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Biology & Philosophy

, Volume 31, Issue 3, pp 353–372 | Cite as

Heuristic approaches to models and modeling in systems biology

  • Miles MacLeod
Article

Abstract

Prediction and control sufficient for reliable medical and other interventions are prominent aims of modeling in systems biology. The short-term attainment of these goals has played a strong role in projecting the importance and value of the field. In this paper I identify the standard models must meet to achieve these objectives as predictive robustness—predictive reliability over large domains. Drawing on the results of an ethnographic investigation and various studies in the systems biology literature, I explore four current obstacles to achieving predictive robustness; data constraints, parameter uncertainty, collaborative constraints and system-scale requirements. I use a case study and the commentary of systems biologists themselves to show that current practices in the field, rather than pursuing these goals, frequently use models heuristically to investigate and build understanding of biological systems that do not meet standards of predictive robustness but are nonetheless effective uses of computation. A more heuristic conception of modeling allows us to interpret current practices as ways that manage these obstacles more effectively, particularly collaborative constraints, such that modelers can in the long-run at least work towards prediction and control.

Keywords

Systems biology Prediction Control Heuristic Collaboration Parameters Mesoscopic modeling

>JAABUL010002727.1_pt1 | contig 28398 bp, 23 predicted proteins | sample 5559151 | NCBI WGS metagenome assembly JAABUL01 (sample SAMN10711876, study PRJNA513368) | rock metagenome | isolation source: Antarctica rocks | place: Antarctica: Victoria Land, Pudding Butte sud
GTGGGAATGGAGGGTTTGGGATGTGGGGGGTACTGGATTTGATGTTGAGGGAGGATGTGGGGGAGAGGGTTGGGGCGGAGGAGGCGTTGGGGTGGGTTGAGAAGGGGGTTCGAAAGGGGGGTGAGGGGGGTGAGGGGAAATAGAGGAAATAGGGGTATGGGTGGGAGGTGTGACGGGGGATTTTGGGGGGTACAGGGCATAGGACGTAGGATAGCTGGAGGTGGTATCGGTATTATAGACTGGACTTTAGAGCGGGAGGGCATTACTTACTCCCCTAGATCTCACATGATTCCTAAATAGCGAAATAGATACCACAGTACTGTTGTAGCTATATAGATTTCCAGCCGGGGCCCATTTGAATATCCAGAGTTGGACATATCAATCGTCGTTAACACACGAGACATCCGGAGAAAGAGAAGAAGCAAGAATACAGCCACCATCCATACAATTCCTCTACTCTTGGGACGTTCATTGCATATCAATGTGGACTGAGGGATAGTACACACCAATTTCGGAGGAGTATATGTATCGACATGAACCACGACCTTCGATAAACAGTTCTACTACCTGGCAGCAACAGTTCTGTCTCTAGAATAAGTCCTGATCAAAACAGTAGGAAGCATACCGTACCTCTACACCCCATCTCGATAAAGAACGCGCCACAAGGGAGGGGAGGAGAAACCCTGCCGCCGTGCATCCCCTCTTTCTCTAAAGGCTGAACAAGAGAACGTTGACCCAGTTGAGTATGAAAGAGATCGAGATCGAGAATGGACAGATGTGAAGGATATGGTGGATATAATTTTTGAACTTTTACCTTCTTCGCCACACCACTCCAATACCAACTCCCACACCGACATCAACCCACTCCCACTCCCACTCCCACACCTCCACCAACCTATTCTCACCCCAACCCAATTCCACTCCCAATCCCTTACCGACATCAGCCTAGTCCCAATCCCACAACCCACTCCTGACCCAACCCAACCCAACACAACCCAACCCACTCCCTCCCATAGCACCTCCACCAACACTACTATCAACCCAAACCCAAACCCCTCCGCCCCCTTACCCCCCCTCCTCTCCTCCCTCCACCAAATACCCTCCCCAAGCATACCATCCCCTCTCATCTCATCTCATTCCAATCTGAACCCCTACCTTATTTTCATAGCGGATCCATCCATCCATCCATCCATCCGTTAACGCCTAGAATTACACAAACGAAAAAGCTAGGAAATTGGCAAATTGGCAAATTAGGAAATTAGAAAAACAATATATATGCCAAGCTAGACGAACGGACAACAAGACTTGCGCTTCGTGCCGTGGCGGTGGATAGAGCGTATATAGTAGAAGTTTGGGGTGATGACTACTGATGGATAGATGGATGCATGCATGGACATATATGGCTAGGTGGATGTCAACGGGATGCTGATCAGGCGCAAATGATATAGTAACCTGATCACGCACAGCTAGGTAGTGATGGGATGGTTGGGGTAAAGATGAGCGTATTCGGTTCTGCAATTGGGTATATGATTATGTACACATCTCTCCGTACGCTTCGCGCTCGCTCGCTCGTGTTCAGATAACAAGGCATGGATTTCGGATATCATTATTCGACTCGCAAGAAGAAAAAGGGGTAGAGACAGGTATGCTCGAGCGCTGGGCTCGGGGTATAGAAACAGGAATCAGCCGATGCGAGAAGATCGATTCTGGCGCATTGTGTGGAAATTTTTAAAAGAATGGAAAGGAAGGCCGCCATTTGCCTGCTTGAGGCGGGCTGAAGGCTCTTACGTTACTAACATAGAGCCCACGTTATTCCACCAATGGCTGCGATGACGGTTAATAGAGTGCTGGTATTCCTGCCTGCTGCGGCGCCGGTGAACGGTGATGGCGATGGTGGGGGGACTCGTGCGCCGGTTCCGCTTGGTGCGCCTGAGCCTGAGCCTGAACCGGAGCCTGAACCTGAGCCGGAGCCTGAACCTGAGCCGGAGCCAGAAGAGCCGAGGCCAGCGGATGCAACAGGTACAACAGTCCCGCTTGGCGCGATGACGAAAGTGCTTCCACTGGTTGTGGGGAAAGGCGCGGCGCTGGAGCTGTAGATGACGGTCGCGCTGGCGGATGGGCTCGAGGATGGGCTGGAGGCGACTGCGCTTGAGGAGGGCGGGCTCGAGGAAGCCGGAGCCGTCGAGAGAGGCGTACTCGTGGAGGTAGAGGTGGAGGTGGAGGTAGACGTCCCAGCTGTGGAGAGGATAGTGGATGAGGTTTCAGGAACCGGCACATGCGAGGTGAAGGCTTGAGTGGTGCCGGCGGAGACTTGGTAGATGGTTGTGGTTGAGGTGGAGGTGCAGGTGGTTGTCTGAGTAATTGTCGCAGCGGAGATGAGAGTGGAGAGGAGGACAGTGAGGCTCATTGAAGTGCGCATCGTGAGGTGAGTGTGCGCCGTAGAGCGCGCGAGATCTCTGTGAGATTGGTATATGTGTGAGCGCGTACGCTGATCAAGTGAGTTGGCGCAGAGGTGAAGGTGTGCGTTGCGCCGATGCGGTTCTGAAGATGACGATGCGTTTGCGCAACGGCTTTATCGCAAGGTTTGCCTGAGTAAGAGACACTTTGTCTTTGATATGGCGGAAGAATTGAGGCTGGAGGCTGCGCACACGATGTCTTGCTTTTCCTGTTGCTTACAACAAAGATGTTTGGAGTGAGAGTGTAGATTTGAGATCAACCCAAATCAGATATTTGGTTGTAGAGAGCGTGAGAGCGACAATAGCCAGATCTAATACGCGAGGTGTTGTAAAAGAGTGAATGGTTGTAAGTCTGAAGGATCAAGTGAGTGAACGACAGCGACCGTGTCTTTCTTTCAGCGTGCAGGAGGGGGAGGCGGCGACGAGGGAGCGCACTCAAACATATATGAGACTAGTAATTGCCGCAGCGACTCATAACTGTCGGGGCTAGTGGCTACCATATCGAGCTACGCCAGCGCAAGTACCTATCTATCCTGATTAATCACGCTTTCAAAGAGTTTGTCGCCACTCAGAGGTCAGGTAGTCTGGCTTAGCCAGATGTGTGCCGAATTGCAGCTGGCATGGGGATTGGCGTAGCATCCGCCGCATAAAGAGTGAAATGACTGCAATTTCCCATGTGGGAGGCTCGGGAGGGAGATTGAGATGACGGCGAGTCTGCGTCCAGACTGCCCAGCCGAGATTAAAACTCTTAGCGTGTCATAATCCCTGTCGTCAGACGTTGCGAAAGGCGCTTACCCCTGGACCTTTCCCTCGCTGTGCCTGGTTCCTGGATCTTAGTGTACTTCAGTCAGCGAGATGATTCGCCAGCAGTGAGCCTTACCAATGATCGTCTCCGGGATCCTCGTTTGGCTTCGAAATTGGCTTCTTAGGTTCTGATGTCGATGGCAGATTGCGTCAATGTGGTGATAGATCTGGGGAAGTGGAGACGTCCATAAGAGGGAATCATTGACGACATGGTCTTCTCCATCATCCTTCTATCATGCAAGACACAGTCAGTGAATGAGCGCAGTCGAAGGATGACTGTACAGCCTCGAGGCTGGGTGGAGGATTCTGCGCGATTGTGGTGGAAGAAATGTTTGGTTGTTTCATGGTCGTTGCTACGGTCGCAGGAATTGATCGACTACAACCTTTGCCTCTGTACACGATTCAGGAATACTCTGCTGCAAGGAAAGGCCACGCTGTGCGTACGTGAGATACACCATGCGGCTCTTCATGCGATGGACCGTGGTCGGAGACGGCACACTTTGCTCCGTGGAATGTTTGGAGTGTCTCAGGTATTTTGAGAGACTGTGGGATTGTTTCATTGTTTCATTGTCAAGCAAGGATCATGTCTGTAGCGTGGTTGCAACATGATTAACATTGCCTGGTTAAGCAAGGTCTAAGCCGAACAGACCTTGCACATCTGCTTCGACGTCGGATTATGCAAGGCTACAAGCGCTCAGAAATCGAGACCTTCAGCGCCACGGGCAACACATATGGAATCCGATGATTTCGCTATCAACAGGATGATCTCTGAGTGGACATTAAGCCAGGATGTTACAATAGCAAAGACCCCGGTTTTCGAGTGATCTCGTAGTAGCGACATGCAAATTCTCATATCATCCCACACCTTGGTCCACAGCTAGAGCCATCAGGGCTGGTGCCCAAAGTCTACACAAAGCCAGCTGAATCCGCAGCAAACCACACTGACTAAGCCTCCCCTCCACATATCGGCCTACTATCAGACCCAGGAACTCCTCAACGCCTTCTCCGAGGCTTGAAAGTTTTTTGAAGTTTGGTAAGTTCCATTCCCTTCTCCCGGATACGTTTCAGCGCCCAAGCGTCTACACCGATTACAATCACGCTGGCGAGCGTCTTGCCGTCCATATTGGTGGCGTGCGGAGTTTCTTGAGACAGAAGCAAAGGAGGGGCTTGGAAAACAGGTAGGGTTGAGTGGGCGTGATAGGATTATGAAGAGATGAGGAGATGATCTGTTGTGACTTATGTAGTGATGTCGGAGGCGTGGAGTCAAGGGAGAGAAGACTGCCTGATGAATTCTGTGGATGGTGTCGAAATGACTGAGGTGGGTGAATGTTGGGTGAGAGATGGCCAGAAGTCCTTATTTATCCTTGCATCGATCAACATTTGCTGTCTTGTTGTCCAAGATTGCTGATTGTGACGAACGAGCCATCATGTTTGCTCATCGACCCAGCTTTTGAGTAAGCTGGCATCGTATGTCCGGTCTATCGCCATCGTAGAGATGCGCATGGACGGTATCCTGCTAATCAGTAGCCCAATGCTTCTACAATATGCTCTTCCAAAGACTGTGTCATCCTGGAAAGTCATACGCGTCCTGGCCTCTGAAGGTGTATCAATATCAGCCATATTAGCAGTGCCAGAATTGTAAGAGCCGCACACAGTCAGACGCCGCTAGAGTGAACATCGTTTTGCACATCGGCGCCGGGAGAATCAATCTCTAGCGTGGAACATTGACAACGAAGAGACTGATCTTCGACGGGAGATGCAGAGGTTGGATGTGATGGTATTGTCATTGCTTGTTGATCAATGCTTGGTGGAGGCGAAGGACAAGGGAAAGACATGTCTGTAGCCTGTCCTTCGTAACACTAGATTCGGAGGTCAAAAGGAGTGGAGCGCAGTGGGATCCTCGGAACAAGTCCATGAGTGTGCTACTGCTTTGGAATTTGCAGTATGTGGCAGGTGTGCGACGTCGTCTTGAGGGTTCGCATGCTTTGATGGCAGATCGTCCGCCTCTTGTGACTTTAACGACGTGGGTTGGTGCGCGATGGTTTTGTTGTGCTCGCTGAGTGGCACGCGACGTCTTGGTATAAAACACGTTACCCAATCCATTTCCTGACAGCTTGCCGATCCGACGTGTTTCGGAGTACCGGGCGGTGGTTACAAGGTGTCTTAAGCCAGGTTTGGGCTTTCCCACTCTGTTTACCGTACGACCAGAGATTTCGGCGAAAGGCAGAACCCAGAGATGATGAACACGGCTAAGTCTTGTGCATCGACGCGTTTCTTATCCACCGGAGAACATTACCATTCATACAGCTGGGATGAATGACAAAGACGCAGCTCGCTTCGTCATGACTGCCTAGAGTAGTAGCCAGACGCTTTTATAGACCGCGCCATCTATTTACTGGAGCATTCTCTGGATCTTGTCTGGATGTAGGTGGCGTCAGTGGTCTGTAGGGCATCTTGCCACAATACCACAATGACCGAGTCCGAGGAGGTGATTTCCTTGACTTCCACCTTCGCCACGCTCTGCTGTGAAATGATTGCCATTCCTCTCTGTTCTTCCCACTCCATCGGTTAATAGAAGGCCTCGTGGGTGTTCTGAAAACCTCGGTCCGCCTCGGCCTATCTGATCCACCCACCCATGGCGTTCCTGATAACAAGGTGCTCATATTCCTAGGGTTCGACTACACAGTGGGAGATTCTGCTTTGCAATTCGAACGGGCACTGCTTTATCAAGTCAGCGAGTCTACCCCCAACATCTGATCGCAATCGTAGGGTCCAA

Notes

Acknowledgments

This research was supported by a postdoctoral fellowship at the Academy Centre of Finland Excellence in the Philosophy of the Social Sciences, University of Helsinki. The ethnographic project was funded by the National Science Foundation (DRL097394084). I would like to thank the directors of Lab C and Lab G for welcoming us into the lab and the lab-members of those labs for granting us numerous interviews. I would like to thank in particular Nancy Nersessian for contributing many important insights involved in the development of this paper, as well as other members of our research group Vrishali Subramanhian, Lisa Osbeck, Sanjay Chandrasekharan, and Wendy Newstetter for their own useful insights. I would also like to thank Chiara Lisciandra for her thorough and helpful comments on an earlier version of this paper and two reviewers for their excellent advice on how to improve the paper.

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Copyright information

© Springer Science+Business Media Dordrecht 2015

Authors and Affiliations

  1. 1.TINT Centre of Excellence for the Philosophy of the Social SciencesUniversity of HelsinkiHelsinkiFinland

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